Futurist cyberpunk hellscapes to accompany new songs from The Observatory.
Presented as part of the 2021 Singapore International Festival of Arts (SIFA), Demon States is one of this edition’s most unique offerings yet. Produced by The Observatory, the immersive mixed reality experience acts as a preview for the local band’s upcoming album with Koichi Shimizu, and combines their music with set design by Irfan Kasban, and virtual landscapes by Brandon Tay.
Split across four installations held in four different locations, each installation introduces audience members to a different track. But this is by no means a simple listening party; painstaking effort has gone into the construction of each space, shaping our mental state through Irfan’s sets before each experience.
Before entering, SIFA staff ensure that we sanitise our hands and put on latex gloves for hygiene purposes. Once within the space, another staff member assists us in putting on a VR headset and headphones, checking that we’re comfortable and that everything is in working order before being treated to a trippy, 3-D landscape by Brandon Tay. Then again, the word ‘treated’ might be pushing it – these surreal landscapes are often hellish, nightmare fuelled concoctions, evoking primal feelings of fear thanks to the depths of the uncanny valley Brandon plumbs.
But I say all this in the most admiring way possible. Demon States is the rare work that manages to combine the best of its contributing artists into a cohesive experience that builds on each other’s strengths. While each installation is distinct, all of them are united by their ability to create the feeling that we are no longer in control, or our every move is being watched in these alternate realities.
Take for example ‘Evil Eye’ at the Arts House, where viewers lie back on a comfortable rattan lounge chair before putting on the VR headset. Lulled into a false sense of security, the experience then transports us to a strange forest, writhing as a growing inferno consumes us all while rooted to our chair. We are reminded how even at our most calm, there is always danger lurking at the corner of our minds, preying on us when we least expect it, often inescapable no matter how much we struggle to resist it.
Similarly, ‘Animal’ at the Esplanade Annexe has us lying back on a cold metal ‘operating table’, while a wall of mounted fans whirr in front of us, each one attached with a light oscillating from side to side. In the VR world, we ascend upwards through shadowy visions of tigers to a mechanical overlord in this supposed ‘paradise’ we are promised. Meanwhile, in ‘The Imprisoned Mind’, we weave our way through a maze where soil has been set in cryptic, pixel-like arrangements, with a multitude of dome security cameras monitoring us. When we reach the end, all we see is an unassuming swivel chair. But this simple choice is all it takes to enhance the experience, allowing us to turn and see everything in this 360 degree experience, increasing the dizziness and disorientation we feel as we fall down a seemingly endless hole while pursued by spectral demons.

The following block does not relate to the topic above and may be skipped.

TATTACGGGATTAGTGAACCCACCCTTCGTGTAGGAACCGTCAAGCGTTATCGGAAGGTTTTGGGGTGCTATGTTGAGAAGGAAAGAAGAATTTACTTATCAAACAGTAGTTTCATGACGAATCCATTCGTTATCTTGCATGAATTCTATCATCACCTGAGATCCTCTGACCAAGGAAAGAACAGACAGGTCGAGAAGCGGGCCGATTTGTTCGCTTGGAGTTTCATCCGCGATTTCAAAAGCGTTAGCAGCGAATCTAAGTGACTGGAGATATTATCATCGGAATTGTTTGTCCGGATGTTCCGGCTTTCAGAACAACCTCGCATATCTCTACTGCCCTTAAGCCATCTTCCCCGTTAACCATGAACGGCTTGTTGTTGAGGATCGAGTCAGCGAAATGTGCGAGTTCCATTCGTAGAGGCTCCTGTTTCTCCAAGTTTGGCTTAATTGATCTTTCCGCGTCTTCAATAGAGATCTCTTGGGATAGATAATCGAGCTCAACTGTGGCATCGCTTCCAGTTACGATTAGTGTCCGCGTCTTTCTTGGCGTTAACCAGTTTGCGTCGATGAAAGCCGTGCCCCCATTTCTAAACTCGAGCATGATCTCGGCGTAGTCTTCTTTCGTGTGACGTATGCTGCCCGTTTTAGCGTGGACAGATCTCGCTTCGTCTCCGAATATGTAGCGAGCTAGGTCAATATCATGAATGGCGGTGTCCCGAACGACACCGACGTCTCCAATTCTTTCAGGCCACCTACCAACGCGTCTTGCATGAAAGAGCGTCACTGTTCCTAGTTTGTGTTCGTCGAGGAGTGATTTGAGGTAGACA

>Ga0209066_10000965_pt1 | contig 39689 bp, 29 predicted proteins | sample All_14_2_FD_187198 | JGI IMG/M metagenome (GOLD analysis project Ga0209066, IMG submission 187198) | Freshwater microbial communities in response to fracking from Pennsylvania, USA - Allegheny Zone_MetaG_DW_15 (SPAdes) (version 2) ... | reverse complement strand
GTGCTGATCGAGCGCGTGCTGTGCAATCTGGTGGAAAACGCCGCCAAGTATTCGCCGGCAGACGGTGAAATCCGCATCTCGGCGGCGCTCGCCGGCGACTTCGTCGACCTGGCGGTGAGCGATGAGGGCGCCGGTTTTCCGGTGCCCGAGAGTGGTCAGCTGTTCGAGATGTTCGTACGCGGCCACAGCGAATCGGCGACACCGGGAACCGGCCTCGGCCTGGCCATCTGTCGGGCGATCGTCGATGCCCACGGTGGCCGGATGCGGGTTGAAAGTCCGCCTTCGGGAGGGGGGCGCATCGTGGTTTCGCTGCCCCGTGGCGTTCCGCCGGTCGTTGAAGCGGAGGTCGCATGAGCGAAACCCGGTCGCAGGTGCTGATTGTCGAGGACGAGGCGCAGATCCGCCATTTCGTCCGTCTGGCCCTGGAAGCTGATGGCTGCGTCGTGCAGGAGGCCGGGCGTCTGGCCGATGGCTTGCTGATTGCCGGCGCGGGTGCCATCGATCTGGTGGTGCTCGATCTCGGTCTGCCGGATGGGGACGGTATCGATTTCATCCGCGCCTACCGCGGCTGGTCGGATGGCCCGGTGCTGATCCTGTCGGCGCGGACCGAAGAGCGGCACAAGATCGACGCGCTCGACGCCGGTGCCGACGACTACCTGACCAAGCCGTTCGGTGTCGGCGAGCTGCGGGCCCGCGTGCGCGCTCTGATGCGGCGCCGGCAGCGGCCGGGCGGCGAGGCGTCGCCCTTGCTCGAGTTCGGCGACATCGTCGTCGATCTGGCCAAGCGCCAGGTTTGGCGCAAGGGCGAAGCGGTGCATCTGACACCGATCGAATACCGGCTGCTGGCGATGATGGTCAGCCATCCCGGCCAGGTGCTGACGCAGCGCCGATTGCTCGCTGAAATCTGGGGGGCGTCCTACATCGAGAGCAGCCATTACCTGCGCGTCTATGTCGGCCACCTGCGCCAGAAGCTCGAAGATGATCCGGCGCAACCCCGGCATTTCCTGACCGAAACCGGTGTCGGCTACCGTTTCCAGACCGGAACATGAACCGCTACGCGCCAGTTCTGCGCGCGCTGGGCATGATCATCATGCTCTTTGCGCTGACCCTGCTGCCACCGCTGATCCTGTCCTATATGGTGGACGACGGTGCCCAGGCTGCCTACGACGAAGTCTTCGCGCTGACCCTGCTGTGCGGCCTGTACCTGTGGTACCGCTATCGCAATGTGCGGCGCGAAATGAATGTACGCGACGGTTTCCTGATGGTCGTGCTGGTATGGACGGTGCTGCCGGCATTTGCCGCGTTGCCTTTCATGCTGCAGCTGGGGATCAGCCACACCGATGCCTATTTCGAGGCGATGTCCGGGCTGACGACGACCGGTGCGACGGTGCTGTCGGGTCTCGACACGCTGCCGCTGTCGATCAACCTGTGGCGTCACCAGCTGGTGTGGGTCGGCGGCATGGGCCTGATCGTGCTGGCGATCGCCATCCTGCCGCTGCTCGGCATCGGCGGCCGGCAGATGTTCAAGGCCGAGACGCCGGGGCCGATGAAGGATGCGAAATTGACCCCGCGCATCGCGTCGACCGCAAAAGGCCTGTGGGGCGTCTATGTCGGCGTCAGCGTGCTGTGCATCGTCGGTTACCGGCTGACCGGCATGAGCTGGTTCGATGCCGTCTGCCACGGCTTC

But it is title track ‘Demon State’ that stands out as the most thorough experience of the four. Held at the Esplanade B2 carpark, a place we rarely head down to, there’s something bizarre and hollow about traipsing across the wide empty space, devoid of cars that would usually fill the lots on a regular show night before COVID-19. It feels as if we’ve entered another world, and walked for some time before finally arriving at our destination, a parking lot tucked away in a secluded corner at the far end of the carpark.
We immediately put our guard up as we settle ourselves on a bedframe missing a mattress, and the last thing we see is a TV crackling with static and a toilet bowl, like we’re imprisoned in a cell, as the experience begins, and we’re taken on a theme park ride to hell. The sights are plenty: crude 3-D renders of humans, occasionally glitching as they turn their heads, or giant, disembodied limbs that seem to reach out to grab us. Looking down creates a sense of vertigo with nothing but empty space beneath us, and when we eventually reach a metropolitan city, the apocalypse has left its mark, as we rise up into a crimson sky, bodies raining down before we meet our maker.
With Demon States, The Observatory and their collaborators have crafted a series of experiences that will haunt us for some time. Playing on the feelings of entrapment and psychological anxiety these uncertain times have brought about, we are left to ponder over the question that remains: do we face our demons? Or do we run in the face of fear?
Demon States ran from 19th to 30th May 2021 as part of the 2021 Singapore International Festival of Arts. More information available here
The 2021 Singapore International Festival of Arts runs from 14th to 30th May 2021. Certain SIFA shows will be available on demand via SIFA On Demand from 31st May to 20th June 2021. More information available here
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